Adult foreign language play has been an under-explored phenomenon in the field of applied linguistics, despite the fact that strong claims have been made about its importance in instructed foreign language learning. This article documents the nature of adult foreign language play in the electronic medium and examines the ways in which computer-mediated communication may afford opportunities for its occurrence. It is further argued that examination of this phenomenon provides insights into issues of advanced foreign language proficiency. The article presents a case study of a 19-year-old American college student who was a participant in a telecollaborative course between the United States and Germany in the fall of 2002. Data are drawn from (a) his course web site, (b) his in-class electronic correspondence with his German keypals, (c) his out-of-class correspondence with these same keypals and his German-speaking girlfriend, (d) his cumulative course portfolio, and (e) focus group interviews.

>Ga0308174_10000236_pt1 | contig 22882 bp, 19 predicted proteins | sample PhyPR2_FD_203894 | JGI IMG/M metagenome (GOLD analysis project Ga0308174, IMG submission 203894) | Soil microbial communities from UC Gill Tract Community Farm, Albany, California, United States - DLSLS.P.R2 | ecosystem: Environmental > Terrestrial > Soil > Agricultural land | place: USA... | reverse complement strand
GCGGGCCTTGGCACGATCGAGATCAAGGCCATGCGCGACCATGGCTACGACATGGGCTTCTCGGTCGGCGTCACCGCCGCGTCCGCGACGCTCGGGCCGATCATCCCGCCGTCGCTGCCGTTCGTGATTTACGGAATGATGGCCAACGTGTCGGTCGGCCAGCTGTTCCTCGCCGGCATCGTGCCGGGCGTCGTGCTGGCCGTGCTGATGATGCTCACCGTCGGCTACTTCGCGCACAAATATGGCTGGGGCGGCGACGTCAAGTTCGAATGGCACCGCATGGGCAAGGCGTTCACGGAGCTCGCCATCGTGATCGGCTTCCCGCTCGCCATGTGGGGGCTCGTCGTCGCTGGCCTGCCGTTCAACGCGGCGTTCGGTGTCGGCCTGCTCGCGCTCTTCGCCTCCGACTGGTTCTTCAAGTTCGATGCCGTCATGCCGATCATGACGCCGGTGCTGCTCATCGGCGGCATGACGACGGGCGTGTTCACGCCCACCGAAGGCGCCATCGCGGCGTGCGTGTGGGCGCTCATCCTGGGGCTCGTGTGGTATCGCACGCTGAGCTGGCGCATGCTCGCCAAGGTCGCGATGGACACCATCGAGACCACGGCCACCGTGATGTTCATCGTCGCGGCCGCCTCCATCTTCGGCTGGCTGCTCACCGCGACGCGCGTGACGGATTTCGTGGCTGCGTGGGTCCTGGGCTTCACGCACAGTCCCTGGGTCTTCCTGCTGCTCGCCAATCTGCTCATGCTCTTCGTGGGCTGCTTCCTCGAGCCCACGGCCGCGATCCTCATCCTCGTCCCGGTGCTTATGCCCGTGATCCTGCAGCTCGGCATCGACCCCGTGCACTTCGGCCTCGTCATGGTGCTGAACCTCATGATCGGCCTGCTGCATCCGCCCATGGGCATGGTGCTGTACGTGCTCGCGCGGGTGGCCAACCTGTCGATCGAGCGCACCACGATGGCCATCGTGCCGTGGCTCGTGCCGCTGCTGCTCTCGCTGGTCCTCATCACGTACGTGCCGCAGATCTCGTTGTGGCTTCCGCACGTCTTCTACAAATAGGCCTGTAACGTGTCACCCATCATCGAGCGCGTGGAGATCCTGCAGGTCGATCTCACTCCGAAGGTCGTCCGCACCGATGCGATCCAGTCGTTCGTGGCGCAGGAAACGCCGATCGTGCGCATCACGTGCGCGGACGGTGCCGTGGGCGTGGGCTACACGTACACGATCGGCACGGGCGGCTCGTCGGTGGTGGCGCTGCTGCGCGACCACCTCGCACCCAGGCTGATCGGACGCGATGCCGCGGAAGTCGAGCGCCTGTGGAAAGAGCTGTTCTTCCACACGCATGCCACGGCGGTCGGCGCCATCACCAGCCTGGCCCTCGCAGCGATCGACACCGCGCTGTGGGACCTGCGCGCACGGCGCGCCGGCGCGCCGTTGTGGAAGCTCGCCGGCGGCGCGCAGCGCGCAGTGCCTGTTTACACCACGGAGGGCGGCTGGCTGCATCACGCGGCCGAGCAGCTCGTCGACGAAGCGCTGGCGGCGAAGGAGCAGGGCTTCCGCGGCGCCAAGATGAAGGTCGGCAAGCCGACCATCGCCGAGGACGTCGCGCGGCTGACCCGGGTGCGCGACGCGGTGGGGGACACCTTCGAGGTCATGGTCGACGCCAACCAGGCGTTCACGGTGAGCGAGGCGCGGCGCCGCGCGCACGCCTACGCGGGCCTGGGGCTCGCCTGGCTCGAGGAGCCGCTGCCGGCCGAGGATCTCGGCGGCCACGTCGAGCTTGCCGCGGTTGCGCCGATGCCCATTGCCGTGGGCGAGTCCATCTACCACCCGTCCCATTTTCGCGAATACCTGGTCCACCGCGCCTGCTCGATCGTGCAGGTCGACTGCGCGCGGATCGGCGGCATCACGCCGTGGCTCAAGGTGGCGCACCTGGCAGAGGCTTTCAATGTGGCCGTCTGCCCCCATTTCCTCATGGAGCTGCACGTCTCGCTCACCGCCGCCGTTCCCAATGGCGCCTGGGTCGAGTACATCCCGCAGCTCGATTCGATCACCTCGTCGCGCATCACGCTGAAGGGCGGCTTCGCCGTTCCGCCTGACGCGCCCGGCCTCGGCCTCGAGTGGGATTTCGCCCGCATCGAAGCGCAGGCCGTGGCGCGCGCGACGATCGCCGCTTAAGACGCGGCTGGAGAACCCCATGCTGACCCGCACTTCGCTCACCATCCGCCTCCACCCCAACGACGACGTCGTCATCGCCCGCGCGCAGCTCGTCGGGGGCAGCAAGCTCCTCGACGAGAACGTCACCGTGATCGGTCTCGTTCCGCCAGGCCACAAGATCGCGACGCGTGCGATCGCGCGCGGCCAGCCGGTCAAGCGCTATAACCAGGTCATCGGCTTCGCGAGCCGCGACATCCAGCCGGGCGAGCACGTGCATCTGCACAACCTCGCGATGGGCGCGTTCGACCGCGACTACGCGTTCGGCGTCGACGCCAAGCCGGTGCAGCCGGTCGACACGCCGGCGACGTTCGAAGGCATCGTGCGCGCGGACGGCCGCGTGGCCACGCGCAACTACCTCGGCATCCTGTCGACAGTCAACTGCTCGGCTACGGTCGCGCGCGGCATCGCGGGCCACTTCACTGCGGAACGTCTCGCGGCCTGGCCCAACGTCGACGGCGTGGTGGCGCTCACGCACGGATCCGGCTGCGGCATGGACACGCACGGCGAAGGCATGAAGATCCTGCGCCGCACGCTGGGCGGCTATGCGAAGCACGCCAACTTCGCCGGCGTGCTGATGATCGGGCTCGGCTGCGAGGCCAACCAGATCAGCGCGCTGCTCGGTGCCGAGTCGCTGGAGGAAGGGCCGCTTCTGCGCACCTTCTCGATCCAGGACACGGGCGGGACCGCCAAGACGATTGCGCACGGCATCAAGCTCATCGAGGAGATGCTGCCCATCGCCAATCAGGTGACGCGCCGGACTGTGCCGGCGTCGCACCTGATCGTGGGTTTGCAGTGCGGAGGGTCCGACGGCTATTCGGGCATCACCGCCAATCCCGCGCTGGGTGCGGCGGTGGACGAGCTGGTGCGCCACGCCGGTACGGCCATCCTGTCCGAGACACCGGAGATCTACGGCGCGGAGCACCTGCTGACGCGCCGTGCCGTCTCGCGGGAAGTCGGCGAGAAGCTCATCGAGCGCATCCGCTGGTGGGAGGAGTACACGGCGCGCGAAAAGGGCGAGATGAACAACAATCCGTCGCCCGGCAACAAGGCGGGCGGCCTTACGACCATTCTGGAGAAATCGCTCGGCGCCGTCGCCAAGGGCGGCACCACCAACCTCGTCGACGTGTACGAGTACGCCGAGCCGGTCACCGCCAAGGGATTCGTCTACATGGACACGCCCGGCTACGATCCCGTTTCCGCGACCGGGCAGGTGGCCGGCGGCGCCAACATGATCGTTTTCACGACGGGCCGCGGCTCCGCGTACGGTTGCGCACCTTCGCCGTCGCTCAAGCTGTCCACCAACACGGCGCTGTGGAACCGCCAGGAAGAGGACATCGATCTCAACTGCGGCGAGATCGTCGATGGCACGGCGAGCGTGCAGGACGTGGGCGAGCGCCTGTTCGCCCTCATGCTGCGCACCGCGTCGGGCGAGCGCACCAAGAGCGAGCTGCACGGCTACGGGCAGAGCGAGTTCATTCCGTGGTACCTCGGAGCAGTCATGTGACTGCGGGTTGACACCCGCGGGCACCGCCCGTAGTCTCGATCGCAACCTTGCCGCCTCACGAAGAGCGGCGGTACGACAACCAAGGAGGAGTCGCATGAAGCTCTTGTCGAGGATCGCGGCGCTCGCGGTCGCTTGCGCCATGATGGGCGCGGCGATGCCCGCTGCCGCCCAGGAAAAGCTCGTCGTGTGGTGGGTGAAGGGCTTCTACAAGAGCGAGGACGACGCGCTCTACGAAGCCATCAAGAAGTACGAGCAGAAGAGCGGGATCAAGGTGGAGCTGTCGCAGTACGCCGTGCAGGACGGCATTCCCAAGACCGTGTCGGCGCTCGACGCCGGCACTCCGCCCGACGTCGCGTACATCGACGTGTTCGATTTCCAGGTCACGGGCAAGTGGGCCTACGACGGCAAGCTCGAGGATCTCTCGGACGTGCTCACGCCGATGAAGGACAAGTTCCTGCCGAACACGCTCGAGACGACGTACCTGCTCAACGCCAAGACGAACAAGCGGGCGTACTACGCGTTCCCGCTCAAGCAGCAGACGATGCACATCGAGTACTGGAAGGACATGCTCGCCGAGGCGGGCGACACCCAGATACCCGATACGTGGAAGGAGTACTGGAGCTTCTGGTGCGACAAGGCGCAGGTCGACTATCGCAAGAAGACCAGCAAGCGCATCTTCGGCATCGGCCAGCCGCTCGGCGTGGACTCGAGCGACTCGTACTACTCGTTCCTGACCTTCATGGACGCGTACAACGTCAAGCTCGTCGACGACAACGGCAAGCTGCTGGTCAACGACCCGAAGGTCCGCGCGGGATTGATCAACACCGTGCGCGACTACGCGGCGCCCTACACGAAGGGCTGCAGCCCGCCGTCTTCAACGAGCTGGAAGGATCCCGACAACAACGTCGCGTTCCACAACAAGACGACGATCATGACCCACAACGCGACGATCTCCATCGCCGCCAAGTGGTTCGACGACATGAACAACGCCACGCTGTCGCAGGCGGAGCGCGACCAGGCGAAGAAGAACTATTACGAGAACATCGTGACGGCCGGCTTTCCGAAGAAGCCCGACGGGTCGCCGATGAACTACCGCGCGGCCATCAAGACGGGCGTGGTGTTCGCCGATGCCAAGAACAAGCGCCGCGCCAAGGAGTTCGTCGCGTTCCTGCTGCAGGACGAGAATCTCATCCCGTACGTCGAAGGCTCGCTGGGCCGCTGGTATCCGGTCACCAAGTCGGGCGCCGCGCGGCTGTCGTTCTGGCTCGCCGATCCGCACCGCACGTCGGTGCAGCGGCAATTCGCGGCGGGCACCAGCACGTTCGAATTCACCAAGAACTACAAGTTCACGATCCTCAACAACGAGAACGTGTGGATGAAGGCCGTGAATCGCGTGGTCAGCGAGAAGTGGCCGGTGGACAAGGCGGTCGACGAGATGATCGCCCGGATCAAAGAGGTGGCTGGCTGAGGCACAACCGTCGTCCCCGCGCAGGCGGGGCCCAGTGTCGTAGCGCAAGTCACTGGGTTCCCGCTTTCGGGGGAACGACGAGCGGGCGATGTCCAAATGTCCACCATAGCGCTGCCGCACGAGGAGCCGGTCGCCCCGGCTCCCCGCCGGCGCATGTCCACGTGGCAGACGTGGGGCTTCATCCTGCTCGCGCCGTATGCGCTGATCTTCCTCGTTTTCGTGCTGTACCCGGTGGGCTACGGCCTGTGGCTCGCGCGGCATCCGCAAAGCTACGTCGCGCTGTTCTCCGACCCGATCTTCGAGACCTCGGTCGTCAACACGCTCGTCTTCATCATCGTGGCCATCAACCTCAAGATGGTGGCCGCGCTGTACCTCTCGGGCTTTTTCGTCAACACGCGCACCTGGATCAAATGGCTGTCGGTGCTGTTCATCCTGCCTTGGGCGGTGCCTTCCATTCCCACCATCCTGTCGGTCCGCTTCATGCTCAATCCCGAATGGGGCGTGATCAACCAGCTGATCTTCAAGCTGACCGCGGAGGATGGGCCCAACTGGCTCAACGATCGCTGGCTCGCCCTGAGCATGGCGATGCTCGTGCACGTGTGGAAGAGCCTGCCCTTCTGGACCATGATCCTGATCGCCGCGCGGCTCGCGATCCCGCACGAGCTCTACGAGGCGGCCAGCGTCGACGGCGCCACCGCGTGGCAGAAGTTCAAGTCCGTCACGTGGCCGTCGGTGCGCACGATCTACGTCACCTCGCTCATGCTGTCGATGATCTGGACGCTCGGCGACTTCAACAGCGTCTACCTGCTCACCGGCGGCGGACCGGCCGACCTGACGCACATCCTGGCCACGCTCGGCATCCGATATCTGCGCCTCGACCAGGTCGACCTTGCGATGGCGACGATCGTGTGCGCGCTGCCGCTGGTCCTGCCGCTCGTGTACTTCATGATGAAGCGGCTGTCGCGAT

|Original language||English (US)|
|Number of pages||39|
|Journal||International Journal of Applied Linguistics (United Kingdom)|
|State||Published - Nov 2004|
ASJC Scopus subject areas
- Language and Linguistics
- Linguistics and Language